Skip to comments.Earliest Sample of Minoan Hieroglyphics Found in Western Crete
Posted on 11/18/2011 7:13:57 PM PST by SunkenCiv
A four-sided red jasper sealstone is among the finds unearthed during this season's excavation of the Minoan peak sanctuary at Vrysinas, located south of the city of Rethymnon. The whole area was officially announced and included in the archaeological sites list by the Central Archaeological Council of Greece.
The sealstone, which is carved on all four surfaces with characters of the Minoan Hieroglyphic script, constitutes the sole evidence to date for the presence of this earliest Minoan style of writing in Western Crete.
The excavation, which began in 2004, is conducted by the Ephorate of Prehistoric and Classical Antiquities under the supervision of the archaeologist Helena Papadopoulou in collaboration with Prof. Iris Tzachili from the Department of History and Archaeology of the University of Crete.
A preliminary study of the artefacts recovered thus far -- including some 800 clay votive statuettes and a significant number of ceramic vessels -- indicates that the peak sanctuary was in use throughout the First Palace period (1900-1700 BC) and continued until at least the beginning of the New Palace phase, after which time it was relocated to a lower part of the plateau.
The Vrysinas sanctuary is believed to have been the most sacred peak in Western Crete. The site's undeniable ritual context puts it on a par with other important Minoan peak sanctuaries like those at Iouktas, Petsofas and Traostalos Kofinas in central and eastern Crete.
(Excerpt) Read more at greece.greekreporter.com ...
Looks like Halloween candy sans wrapping.
|GGG managers are SunkenCiv, StayAt HomeMother & Ernest_at_the_Beach|
To all -- please ping me to other topics which are appropriate for the GGG list.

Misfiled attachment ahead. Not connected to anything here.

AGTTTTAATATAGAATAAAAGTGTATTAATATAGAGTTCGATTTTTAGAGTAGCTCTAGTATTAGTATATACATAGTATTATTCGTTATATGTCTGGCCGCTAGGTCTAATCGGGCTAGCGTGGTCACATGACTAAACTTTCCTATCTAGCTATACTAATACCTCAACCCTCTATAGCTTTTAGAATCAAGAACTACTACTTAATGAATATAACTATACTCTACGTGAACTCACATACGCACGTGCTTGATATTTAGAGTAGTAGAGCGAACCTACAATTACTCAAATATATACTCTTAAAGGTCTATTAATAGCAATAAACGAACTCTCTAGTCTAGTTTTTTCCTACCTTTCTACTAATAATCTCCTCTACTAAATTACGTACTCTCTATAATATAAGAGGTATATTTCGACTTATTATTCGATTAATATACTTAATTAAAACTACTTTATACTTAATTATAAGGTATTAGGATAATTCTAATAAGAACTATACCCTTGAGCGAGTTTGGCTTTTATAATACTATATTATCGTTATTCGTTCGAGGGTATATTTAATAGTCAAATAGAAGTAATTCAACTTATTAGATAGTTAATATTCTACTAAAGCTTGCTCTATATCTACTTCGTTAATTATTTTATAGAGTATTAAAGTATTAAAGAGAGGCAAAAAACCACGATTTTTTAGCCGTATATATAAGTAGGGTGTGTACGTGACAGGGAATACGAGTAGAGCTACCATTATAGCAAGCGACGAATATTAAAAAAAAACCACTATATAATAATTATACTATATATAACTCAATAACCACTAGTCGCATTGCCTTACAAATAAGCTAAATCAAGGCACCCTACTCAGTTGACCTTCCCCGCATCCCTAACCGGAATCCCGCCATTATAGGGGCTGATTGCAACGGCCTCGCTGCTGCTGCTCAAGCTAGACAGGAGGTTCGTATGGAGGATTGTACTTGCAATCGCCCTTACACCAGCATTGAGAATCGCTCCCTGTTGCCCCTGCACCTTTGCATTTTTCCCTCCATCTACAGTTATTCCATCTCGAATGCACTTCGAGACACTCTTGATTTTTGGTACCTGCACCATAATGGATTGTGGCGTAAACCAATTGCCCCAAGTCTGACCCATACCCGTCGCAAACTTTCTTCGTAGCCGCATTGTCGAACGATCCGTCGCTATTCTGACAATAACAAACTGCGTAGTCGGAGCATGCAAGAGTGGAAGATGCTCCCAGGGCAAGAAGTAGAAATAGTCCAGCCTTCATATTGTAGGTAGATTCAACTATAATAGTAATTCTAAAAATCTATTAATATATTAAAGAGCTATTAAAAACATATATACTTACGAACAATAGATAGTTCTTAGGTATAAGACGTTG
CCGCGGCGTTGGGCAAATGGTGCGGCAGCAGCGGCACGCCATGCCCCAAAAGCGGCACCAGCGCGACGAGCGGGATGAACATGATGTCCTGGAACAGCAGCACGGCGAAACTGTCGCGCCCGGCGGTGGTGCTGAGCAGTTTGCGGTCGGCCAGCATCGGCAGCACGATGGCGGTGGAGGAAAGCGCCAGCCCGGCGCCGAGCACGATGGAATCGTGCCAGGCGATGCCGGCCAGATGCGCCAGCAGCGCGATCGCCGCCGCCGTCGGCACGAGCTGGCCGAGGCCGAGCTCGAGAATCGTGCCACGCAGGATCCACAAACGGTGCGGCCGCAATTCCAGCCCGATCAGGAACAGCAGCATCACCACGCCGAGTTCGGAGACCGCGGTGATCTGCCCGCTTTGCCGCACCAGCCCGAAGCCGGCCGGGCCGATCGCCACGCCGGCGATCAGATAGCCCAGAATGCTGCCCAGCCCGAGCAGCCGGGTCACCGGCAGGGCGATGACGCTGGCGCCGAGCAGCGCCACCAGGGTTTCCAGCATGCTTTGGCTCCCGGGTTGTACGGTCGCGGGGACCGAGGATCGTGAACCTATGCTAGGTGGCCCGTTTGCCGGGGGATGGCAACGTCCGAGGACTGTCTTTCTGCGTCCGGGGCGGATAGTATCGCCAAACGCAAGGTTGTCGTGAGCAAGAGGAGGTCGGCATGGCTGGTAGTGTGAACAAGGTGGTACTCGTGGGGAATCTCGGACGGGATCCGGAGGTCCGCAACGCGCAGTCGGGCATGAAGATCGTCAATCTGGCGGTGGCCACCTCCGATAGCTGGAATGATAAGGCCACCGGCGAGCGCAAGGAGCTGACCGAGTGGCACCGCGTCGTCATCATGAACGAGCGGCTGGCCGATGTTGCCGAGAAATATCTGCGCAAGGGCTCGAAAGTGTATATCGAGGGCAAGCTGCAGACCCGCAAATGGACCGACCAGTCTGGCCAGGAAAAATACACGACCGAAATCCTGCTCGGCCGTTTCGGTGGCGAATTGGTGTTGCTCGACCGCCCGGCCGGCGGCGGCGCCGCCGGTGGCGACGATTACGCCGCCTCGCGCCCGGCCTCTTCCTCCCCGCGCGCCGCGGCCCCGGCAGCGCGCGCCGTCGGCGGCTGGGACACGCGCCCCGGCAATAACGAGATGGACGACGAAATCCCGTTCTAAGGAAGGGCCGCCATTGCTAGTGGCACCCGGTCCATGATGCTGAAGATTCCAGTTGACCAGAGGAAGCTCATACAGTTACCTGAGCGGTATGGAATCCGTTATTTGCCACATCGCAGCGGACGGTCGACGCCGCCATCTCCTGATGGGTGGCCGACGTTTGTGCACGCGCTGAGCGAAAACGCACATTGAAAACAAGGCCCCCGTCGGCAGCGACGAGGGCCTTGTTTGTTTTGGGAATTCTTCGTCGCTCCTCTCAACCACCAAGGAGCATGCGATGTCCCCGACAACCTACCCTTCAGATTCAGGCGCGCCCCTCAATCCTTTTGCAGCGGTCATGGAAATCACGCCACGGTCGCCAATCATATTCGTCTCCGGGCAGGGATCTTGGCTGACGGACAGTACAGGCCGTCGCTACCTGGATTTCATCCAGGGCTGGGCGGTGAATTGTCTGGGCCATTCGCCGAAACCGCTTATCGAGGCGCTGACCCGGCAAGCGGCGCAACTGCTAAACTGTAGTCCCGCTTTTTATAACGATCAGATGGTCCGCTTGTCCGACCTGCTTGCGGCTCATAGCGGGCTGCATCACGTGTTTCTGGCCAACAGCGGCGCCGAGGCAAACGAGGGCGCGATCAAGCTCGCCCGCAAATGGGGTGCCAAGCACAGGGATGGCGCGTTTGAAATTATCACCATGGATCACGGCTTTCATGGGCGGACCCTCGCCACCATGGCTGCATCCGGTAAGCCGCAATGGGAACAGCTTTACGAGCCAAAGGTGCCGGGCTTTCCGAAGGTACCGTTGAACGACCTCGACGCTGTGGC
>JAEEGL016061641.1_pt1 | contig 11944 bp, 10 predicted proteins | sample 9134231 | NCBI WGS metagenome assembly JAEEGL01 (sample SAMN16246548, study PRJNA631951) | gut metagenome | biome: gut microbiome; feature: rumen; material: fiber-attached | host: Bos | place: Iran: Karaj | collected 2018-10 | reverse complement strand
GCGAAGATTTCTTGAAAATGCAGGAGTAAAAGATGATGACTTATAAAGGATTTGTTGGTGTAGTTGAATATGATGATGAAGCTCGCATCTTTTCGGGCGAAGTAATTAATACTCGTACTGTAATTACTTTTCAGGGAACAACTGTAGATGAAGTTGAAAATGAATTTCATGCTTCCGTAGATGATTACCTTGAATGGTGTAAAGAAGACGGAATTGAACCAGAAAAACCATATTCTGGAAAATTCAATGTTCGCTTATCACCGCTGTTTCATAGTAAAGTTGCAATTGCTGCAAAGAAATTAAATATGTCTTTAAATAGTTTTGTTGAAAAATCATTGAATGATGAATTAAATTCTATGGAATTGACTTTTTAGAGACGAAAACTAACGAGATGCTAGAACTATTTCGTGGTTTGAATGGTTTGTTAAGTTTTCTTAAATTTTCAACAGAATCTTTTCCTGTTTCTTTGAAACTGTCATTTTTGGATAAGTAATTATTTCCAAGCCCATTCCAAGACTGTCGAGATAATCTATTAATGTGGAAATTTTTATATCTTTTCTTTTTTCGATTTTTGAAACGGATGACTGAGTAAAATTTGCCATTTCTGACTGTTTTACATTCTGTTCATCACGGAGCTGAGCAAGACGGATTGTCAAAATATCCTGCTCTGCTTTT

Not to act like Iminoan everything ... but technically it has six sides.
Looks kind of like a bead.
If Greece is broke where is the archaelogy department getting it’s money?
Do they know what it says?
Grant money from outside Greece. Or maybe the gubmint is pritning it.
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The stone contours and Greco Cretan diction, is clearly a medical sooth. A prelude (or in some contexts, follow on) to placing of the hand. Wish there was color pix.
A fine bit of work, obviously not of Minoan origin.
Neat post, thanks.
Thanks Rab, but that is a color pic.
It isn’t Greek, it is Minoan hieroglyphics:
Andras Zeke [23 August 2011 at 10:21] says: Thank you for showing the image here. What little I can understand from it (it would really be good to see all the 4 sides, not just 2), is the following: (1) it seems to be a boustrophedon and (2) the upper seal-facet displays what I label a “primary title”. This two-membered sign-group (”trowel”-”arrowhead”) is extremely common on all seals, but I cannot read it yet — no one can — at the current stage of matters.
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